There is a word, or maybe it is two words, I can not seem to figure out. Google has been of little help to me. I thought I would ask the experts here on Hubpages. Is it can not or cannot?
Of a half dozen dictionaries, only one (Webster Miriam) lists "can't" as a contraction of "can not". All others indicate "cannot".
Personally I cannot see that a positive immediately followed by a negation makes a lot of sense. Better to use a single word indicating a negative.
The two can come apart in meaning depending on the context of the sentence, which means that the correct choice can depend on the sentence as a whole.
(1) I can not go outside
(2) I cannot go outside
The logical structure of (1) implies that the speaker has the ability to not go outside, to remain inside. The logical structure of (2) implies that the speaker is unable to go outside.
Of course, this assumes that we maintain the logical structure of "can not" vs "cannot" which is not always the case, as "correct" meanings for words are much by way of use. In this case, many do cite a usage of the two that are equal in meaning with each other. I'd still contend that the two can still come apart in meaning, although not obviously, when read by most English speakers in sentences that mean two very different things.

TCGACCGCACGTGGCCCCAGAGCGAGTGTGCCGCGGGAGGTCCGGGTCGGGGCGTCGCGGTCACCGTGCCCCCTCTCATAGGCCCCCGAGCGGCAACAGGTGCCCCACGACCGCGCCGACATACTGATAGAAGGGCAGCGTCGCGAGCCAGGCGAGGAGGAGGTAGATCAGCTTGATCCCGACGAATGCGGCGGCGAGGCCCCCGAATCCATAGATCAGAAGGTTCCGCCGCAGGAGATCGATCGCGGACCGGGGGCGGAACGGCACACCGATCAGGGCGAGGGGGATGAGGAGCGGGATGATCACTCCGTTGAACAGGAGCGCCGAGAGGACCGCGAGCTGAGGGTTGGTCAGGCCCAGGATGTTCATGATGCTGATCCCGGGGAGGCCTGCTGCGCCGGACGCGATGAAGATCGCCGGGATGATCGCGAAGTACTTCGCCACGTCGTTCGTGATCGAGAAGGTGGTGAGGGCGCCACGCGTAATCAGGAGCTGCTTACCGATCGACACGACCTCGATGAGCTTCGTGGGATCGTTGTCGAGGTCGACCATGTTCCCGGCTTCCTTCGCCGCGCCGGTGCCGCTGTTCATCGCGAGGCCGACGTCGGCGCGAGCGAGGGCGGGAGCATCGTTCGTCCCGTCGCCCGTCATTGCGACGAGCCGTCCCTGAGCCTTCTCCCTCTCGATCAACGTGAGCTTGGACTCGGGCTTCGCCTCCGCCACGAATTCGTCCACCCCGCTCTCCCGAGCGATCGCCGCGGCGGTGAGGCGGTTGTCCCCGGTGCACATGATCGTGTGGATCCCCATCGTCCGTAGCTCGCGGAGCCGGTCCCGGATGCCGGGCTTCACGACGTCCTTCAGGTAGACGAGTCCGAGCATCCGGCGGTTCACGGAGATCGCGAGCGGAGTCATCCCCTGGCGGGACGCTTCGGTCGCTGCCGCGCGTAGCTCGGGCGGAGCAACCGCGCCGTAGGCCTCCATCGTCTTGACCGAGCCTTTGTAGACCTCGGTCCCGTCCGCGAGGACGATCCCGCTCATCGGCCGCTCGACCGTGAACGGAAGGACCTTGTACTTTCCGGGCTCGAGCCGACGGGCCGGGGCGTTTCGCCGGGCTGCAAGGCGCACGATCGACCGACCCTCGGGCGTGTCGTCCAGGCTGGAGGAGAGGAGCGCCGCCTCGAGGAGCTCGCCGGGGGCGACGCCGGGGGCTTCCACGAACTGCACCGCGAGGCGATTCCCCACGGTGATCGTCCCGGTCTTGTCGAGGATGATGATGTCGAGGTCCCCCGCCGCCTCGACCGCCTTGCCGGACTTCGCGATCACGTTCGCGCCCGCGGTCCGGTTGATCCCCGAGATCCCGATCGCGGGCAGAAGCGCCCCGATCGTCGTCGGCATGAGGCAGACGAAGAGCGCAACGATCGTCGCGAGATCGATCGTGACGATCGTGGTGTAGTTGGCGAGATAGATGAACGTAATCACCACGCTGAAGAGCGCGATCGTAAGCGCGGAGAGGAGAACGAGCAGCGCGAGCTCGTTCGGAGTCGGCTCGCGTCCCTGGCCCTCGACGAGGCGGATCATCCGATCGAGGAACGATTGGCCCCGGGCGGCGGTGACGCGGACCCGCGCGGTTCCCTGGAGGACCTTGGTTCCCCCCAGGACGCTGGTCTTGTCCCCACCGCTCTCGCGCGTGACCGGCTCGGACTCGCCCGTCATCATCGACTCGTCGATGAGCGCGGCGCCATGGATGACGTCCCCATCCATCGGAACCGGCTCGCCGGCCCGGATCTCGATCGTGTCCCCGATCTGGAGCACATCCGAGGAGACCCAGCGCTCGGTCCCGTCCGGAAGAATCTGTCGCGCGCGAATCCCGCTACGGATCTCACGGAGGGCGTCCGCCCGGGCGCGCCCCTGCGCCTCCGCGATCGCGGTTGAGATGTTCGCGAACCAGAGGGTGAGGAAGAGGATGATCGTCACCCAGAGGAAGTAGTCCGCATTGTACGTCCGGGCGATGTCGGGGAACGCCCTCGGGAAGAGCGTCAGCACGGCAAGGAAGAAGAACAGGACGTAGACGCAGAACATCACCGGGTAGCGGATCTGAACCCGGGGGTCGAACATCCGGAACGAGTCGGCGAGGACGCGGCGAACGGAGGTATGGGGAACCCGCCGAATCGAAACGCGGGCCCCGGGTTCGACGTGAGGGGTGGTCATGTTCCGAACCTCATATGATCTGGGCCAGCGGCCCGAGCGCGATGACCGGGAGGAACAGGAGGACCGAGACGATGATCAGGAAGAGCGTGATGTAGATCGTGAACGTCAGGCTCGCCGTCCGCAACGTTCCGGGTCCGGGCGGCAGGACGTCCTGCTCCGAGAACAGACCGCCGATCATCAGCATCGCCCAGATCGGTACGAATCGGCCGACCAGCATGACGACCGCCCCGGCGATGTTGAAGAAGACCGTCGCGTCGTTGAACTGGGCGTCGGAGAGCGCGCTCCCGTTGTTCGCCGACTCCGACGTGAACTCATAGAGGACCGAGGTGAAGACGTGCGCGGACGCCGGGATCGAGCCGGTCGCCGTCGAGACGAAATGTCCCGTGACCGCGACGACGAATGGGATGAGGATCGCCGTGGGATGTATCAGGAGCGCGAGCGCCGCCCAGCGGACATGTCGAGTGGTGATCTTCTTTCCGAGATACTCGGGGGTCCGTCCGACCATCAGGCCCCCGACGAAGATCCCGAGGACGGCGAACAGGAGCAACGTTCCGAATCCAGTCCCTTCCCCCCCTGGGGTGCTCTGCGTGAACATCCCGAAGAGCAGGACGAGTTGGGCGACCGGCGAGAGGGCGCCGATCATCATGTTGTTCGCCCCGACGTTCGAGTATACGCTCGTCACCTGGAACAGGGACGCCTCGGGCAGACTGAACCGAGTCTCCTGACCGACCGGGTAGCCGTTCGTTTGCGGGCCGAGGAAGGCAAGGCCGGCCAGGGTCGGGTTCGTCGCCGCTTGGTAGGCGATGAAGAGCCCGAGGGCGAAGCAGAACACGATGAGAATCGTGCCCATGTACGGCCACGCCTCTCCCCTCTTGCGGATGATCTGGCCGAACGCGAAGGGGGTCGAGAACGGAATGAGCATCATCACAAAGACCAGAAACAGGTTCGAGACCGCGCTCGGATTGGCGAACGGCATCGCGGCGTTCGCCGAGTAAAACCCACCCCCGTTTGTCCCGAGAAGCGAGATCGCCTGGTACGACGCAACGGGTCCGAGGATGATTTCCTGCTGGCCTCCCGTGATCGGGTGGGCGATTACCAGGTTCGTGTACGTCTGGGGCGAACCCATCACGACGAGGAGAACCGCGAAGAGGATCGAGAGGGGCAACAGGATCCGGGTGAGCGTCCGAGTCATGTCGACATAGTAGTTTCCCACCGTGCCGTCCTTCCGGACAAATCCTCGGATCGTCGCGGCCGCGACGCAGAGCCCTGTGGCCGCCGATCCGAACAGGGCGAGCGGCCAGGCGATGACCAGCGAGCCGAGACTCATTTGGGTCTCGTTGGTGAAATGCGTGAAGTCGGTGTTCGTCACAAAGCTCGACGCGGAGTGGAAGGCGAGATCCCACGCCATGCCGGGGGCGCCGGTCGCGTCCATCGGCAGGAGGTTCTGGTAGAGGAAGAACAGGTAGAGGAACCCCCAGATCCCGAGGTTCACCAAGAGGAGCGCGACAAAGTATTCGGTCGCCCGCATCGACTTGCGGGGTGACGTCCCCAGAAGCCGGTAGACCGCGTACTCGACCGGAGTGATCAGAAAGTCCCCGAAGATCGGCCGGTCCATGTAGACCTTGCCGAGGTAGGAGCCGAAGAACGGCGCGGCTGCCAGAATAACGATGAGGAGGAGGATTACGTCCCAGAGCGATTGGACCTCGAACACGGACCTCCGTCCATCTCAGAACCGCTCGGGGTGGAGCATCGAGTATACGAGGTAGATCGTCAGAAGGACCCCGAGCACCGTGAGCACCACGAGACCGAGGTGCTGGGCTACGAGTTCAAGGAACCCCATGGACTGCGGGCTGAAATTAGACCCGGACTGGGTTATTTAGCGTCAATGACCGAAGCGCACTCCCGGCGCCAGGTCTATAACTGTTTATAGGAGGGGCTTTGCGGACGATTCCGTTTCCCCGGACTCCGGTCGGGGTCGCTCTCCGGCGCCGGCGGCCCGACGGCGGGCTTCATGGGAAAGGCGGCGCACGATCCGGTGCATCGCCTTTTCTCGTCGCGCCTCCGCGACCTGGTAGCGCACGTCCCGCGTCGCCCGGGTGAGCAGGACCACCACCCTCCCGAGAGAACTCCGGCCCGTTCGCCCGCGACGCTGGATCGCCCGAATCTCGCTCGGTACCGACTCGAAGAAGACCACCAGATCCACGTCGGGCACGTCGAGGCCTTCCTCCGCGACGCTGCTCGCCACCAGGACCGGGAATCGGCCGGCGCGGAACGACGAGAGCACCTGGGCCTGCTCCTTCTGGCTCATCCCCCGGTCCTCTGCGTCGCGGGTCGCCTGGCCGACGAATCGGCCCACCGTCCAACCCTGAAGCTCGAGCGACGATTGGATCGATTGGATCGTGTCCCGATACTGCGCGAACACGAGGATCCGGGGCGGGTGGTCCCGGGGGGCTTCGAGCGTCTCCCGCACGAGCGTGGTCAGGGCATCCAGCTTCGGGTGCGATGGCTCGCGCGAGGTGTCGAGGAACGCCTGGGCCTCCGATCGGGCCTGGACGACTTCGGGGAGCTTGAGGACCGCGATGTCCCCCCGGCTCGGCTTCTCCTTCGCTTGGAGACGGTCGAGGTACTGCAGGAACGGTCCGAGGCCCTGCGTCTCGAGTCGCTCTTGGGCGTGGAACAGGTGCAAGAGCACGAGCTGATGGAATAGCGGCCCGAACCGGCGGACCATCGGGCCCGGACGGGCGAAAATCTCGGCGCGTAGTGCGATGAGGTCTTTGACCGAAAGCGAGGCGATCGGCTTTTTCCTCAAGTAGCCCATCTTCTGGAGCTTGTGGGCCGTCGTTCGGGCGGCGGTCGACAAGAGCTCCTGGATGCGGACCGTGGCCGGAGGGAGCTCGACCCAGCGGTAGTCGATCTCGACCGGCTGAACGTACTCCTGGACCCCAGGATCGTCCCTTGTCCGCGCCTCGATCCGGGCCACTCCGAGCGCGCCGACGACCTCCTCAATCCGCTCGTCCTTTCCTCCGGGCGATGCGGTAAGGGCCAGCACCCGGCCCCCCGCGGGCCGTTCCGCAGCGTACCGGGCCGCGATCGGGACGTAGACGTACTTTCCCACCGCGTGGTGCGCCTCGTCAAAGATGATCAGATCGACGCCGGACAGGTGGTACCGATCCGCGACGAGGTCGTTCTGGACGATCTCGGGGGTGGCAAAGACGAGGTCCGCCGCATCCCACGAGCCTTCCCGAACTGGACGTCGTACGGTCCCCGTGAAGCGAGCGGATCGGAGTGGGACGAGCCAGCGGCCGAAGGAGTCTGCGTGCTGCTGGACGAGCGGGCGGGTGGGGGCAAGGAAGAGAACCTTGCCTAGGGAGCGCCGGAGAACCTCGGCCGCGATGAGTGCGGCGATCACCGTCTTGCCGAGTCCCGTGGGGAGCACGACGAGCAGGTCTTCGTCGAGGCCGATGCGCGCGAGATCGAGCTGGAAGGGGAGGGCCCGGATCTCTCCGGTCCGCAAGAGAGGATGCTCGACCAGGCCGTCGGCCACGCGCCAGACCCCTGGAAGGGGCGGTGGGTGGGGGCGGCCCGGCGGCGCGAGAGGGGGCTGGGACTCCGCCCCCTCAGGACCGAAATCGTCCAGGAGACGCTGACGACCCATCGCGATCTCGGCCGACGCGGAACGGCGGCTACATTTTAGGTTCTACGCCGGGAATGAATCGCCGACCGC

From the dictionary
1350-1400; Middle English
Cannot is sometimes also spelled can not. The one-word spelling is by far the more common: Interest rates simply cannot continue at their present level.The contraction can't is most common in speech and informal writing.
Either is correct, cannot is now more common, or is it can't. Hmmmmmmmm
That is a good question, to which I don't have an answer.
Generally I think I use the words interchangeably since I think they mean the same thing. In my personal experience, I am more likely to separate the words to enunciate my writing so that the "not" is read clearly. If I read it out loud, I would slightly stress the "not" in "can not" without shouting it, and in cannot, the accent would be on the "can". Yes, I know the dictionary allows both pronunciations of "cannot", so I really can't control how the audience reads it.
That really is the key from a writers point of view, not so much as to which is correct, as how will the reader perceive it. Unfortunately I can only hear it in my own head while writing. It makes a good case for hearing other people read what you have written. I have several readers who keep me in line, but what really gets interesting is when they start arguing about what I meant. Then I know I must have succeeded somewhere.
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